After users click on “Participate!” and click on the link at the bottom of the new page, they will be directed to the second Tumblr blog to submit their material. Once users fill in the details and hit “Submit”, they will then land on the main homepage where they will be greeted by all the user submissions to the site so far arranged in a grid layout for easy reference.

The submission page on
Homepage of

I will continue working with this setup and will stick to it, unless I find a better solution.

I have also added in a separate webpage tab on this OSS site called “Welcome to the Subzone” which should be appearing near the top left of this page. Project details and links have been added in the tab to direct viewers to the site in the event that they land here first.

Hopefully Tumblr doesn’t fall apart till then.

Maybe this was during one of those maintenance periods in the day.

I also discovered later on in the process (when creating executable files of the Subzone for users to download) that the Windows executable file gets wrongly flagged by Chrome as being malware when someone downloads it. Also, those running OS X Mavericks will need to adjust their security settings to “anywhere” in order to run the downloaded app. I decided to include these important information right at the bottom of the main Tumblr site near the download links so that they will be seen and read by users.

Screenshot of the malware warning in Chrome

Here is an update of how The Subzone looks like. After clicking on the Mac app I created and choosing the settings (screen resolution and graphics quality), the Unity splash screen loads before the user is transported to The Subzone.

Screenshot of the config dialog box.


Project Update 04: The Subzone (Spelunking with Glitches)

I took some time to see how else I could fiddle around with Unity. Eugene Soh’s GALLERY.SG initiative was looking for beta-testers, and since it also ran on the Unity engine but had simple characters and textures loaded for an alpha level, I joined the server and started to play around. I discovered an interesting phenomenon, whereby logging in two machines to connect to the same server leaves a shell of the first user stuck in the skybox area of the map. What I realised only later after conversing with Eugene was that he couldn’t see the first avatar at all, and all he saw was me in my second avatar standing on nothing. I found this interesting and also a little funny, so I recorded myself in Eugene’s gallery.

I then decided to document unintended glitches happening while I went about my daily routine. While the main idea is to only limit my “glitching of textures” to only Facebook screenshots, documenting these glitches which occured naturally outside of where I was looking seemed to be more attractive. In any case, these would help me to be more picky about the kinds of glitch aesthetics to employ in the Unity space.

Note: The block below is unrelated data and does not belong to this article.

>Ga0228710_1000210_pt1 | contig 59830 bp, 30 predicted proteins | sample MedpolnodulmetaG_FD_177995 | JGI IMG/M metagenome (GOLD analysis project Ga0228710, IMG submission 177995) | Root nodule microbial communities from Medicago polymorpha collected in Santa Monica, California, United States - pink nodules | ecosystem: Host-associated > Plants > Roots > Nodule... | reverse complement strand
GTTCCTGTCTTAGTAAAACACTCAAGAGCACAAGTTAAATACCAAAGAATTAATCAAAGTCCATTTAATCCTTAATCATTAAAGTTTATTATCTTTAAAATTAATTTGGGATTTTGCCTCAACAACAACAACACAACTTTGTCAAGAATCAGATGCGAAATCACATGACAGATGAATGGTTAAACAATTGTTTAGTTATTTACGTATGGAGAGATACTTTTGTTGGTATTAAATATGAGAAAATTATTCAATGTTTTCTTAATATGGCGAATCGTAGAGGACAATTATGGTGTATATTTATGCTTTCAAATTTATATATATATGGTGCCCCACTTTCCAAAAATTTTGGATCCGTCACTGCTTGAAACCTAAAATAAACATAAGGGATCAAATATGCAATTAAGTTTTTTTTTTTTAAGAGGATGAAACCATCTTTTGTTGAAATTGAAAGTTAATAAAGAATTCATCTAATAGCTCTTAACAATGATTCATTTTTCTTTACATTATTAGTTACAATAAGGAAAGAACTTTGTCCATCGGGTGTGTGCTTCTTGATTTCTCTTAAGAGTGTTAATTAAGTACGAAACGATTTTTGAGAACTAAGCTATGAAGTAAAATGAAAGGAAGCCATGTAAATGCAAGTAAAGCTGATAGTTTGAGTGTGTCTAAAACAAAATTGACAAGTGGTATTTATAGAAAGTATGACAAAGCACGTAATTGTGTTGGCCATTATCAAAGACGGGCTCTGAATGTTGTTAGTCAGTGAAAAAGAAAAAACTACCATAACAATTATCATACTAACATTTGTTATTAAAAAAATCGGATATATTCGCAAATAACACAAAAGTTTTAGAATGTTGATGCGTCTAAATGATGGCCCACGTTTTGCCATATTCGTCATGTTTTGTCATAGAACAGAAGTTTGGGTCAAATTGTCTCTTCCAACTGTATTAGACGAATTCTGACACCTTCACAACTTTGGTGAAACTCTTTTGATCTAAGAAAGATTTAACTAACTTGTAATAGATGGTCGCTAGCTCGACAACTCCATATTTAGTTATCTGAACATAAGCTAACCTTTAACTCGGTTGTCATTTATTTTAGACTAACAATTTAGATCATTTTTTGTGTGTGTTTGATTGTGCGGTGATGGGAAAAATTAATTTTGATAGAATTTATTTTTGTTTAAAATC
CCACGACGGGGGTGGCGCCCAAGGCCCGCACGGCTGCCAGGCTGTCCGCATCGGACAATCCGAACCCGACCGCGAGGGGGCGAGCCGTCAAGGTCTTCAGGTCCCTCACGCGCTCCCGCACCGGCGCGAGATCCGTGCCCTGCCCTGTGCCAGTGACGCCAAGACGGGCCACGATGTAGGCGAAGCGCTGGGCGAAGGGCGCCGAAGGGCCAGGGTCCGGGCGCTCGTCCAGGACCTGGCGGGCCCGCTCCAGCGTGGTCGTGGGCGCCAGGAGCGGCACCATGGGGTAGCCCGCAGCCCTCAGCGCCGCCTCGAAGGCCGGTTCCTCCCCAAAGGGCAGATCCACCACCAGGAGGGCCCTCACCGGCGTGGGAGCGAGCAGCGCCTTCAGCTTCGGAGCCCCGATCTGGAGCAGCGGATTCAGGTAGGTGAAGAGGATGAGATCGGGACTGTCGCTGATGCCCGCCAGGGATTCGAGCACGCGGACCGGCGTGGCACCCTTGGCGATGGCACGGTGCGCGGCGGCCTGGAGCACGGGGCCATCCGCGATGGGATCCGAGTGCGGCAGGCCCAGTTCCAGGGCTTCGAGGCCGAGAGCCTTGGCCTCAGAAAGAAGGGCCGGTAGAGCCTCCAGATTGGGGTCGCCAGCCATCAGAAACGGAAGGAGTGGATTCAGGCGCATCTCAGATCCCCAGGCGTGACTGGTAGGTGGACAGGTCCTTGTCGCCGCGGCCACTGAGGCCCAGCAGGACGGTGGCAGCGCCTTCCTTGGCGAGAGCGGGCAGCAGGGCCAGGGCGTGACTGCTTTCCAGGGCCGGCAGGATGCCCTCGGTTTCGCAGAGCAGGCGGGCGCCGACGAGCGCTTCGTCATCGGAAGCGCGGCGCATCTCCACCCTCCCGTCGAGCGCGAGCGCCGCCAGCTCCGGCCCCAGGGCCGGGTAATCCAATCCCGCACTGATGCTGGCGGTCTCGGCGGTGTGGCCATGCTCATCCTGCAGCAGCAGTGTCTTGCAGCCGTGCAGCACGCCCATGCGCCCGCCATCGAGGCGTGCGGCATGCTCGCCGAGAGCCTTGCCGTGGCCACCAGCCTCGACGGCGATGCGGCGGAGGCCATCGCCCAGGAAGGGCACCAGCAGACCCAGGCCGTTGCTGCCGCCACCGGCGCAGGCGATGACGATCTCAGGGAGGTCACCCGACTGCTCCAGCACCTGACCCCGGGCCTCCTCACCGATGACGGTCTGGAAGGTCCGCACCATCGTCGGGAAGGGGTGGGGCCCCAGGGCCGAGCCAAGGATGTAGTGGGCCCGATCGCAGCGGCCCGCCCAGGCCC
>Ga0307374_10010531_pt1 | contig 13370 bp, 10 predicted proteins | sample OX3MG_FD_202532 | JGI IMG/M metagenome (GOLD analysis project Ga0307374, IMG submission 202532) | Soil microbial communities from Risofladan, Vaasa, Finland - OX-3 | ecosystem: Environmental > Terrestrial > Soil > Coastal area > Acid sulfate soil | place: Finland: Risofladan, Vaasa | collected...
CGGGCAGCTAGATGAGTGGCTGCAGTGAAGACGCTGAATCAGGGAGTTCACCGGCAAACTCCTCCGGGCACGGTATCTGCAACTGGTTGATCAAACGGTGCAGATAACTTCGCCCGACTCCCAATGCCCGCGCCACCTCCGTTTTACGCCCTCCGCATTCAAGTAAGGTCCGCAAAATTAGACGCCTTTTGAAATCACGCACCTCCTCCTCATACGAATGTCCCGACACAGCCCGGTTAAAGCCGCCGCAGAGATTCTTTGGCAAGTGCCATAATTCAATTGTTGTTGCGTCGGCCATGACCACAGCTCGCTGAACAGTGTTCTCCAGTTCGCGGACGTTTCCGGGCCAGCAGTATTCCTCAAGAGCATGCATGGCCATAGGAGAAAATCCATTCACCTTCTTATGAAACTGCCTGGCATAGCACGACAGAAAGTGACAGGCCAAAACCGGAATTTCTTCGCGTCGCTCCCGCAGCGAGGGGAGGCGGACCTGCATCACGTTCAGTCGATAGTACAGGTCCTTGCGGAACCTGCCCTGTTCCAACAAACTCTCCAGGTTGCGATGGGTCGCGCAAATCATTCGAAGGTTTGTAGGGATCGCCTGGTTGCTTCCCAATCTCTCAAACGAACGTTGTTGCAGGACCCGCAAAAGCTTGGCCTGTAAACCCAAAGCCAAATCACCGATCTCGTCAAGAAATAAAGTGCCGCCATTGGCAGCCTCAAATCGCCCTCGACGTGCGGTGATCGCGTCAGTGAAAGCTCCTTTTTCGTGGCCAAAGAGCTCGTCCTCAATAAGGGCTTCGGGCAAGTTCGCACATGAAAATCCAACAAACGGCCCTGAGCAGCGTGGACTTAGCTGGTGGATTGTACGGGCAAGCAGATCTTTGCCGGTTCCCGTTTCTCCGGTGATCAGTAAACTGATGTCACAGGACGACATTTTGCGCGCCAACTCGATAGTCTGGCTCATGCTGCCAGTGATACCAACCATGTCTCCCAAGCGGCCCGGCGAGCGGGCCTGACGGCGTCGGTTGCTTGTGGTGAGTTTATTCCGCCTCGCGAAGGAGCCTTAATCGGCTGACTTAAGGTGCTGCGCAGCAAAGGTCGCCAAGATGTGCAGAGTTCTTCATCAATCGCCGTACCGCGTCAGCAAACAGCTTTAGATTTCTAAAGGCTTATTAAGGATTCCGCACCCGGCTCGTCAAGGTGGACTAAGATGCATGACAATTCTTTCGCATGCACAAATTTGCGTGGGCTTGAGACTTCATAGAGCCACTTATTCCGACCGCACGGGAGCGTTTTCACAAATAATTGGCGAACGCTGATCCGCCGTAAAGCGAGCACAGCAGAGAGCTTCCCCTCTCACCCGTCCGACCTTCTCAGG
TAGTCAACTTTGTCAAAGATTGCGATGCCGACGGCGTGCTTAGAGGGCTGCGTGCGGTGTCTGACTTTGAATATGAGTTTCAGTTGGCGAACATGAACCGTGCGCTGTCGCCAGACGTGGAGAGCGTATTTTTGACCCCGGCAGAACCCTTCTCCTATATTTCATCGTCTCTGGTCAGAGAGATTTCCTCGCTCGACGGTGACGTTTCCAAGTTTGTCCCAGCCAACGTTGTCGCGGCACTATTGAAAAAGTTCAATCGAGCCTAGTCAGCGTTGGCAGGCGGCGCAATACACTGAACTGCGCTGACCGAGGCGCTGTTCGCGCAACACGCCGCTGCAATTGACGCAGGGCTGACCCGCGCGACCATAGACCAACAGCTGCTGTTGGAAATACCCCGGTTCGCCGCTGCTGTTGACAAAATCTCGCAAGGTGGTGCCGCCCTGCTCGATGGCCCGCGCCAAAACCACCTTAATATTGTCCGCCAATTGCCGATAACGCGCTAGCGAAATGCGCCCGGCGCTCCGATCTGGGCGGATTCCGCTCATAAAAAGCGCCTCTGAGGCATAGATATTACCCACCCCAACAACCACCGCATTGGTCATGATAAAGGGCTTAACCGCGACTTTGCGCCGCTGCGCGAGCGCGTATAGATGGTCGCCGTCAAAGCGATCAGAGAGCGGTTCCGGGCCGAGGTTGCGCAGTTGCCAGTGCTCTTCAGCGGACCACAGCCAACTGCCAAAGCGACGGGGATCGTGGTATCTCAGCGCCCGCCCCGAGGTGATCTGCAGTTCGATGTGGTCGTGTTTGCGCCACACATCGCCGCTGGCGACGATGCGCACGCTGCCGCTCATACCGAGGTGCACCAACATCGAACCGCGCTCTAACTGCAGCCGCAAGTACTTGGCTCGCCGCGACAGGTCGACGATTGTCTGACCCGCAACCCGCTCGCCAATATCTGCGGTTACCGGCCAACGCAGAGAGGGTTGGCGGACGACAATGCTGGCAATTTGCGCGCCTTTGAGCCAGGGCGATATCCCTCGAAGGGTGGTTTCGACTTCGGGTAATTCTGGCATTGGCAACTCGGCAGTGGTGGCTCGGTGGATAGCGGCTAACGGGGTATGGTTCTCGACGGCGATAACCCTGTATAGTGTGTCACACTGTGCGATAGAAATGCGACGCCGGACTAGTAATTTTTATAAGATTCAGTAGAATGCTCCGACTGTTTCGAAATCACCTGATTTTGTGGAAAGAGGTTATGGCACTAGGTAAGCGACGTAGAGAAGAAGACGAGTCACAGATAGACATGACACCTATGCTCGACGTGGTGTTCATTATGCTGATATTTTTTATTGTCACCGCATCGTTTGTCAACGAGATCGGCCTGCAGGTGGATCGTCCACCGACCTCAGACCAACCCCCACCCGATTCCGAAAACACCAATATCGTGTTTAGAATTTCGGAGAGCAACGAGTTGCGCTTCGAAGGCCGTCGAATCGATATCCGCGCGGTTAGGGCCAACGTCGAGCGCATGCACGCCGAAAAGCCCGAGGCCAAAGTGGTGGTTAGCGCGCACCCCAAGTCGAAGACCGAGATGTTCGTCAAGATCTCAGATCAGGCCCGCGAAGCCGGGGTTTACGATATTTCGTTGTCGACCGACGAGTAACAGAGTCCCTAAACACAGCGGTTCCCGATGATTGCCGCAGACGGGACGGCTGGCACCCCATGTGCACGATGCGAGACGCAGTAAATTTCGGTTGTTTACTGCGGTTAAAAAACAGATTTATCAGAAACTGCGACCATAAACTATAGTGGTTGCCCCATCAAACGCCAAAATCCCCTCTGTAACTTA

The following video below documents a glitch on Facebook, after scrolling to the bottom refused to load more posts for reasons unknown.

A glitch on YouTube which occured while uploading a gameplay video I recorded. The progress bar kept fluctuating with it’s numbers, which only served to frustrate me further as the upload seemed like it would never finish (but it did finish, eventually…)

A glitch from something I broke while using Quartz Composer. I think I plugged in something that I shouldn’t be plugging in. The weird effect continued to play in fullscreen, but the weird thing was it only showed up as a static image in the recording below.

A quick check on my Tumblr site hosting the Unity webplayer showed that everything is still in working order. As of right now, I can begin the process of updating the assets and the environments textures.

Here are some shots from the Tumblr site with added navigation text at the top.

Screenshot from the main page, with the header and accompanying text.
Screenshot from the “What is this?” section of the site.
Screenshot from the “Participate!” section of the site.
Screenshot from the “Ask me anything” section of the site.

At the moment, I am still trying to figure out if it is possible to add a page on the Tumblr site and use it to host the incoming submissions. If that doesn’t work out, I might have to link the submission to another site and link it via a hyperlink. Also, Tumblr seems to act a little funky sometimes, which explains why the “Click here to submit” hyperlink on my site is not…hyperlinked…at the moment.

How I’d probably look like when things don’t work

For now, more testing  on-going.